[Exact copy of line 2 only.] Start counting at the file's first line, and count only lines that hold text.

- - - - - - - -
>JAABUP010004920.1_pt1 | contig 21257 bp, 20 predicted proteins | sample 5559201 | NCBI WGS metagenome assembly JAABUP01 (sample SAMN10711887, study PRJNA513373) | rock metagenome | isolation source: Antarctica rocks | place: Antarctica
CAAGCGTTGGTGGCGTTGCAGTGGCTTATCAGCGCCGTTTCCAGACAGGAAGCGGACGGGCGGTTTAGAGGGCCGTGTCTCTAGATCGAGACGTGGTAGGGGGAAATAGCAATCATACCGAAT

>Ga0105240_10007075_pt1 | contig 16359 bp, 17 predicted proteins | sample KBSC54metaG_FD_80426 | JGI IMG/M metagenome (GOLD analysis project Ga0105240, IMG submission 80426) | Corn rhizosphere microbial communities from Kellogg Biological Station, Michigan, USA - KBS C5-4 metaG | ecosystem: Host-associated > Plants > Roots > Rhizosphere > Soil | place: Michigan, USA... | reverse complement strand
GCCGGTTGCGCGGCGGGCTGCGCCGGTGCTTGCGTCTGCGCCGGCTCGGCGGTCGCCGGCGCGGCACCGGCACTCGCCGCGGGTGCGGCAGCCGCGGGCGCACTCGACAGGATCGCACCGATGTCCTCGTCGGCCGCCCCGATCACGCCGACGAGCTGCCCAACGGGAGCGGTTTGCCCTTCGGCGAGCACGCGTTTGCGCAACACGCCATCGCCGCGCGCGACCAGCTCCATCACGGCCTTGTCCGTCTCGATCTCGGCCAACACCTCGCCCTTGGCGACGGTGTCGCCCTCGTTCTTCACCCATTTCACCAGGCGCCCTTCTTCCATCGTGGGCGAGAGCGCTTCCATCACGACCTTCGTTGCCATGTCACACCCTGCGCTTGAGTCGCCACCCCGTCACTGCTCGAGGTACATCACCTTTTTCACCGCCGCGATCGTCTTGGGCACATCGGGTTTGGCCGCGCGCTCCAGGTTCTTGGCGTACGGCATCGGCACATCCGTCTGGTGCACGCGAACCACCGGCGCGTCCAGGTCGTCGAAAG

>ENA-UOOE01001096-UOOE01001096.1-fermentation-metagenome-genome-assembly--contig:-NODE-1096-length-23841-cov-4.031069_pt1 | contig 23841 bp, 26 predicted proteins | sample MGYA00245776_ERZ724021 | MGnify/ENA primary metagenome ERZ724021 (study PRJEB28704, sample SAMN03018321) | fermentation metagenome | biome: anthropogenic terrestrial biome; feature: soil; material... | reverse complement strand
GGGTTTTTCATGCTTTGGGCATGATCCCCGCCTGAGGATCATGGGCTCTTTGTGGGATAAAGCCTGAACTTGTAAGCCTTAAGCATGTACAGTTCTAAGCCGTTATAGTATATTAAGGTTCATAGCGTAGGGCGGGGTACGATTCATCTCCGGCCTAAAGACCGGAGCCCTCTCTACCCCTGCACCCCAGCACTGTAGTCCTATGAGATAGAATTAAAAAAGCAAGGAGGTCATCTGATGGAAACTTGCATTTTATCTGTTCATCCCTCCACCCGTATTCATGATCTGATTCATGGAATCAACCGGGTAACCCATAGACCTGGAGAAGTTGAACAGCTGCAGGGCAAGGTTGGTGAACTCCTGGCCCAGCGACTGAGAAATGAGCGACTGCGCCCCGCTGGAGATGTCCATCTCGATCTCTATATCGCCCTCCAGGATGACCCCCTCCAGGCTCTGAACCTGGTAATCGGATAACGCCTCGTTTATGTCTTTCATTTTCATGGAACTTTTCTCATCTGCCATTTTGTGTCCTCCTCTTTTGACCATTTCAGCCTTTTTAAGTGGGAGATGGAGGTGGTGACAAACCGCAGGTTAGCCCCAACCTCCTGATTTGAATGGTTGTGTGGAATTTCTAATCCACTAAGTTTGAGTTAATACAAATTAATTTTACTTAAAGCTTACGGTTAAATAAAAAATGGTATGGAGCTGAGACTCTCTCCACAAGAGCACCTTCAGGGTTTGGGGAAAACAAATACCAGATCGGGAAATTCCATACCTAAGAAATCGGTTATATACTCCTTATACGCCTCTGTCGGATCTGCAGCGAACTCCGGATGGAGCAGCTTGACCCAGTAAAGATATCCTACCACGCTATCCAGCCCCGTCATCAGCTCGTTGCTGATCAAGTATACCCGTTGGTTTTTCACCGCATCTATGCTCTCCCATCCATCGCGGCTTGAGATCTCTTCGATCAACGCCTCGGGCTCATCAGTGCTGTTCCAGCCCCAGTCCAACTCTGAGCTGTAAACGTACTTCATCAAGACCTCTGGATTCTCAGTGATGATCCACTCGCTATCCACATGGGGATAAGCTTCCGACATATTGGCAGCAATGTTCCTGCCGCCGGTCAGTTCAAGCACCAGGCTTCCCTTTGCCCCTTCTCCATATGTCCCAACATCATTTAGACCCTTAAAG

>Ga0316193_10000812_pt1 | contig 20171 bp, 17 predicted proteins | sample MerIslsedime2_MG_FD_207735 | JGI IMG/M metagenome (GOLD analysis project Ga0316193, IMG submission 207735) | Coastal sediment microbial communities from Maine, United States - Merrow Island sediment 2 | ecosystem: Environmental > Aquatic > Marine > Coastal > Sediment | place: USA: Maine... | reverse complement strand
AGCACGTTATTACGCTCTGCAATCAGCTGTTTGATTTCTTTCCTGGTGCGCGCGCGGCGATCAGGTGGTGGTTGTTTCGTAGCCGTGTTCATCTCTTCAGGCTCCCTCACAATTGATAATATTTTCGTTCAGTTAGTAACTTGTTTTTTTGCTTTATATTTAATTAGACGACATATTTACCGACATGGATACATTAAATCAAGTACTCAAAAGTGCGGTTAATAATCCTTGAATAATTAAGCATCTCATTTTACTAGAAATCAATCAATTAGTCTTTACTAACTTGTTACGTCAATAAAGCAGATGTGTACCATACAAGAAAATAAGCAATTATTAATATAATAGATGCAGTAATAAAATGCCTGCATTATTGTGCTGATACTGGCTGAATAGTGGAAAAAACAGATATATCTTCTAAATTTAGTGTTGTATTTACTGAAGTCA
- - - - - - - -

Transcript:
CAAGCGTTGGTGGCGTTGCAGTGGCTTATCAGCGCCGTTTCCAGACAGGAAGCGGACGGGCGGTTTAGAGGGCCGTGTCTCTAGATCGAGACGTGGTAGGGGGAAATAGCAATCATACCGAAT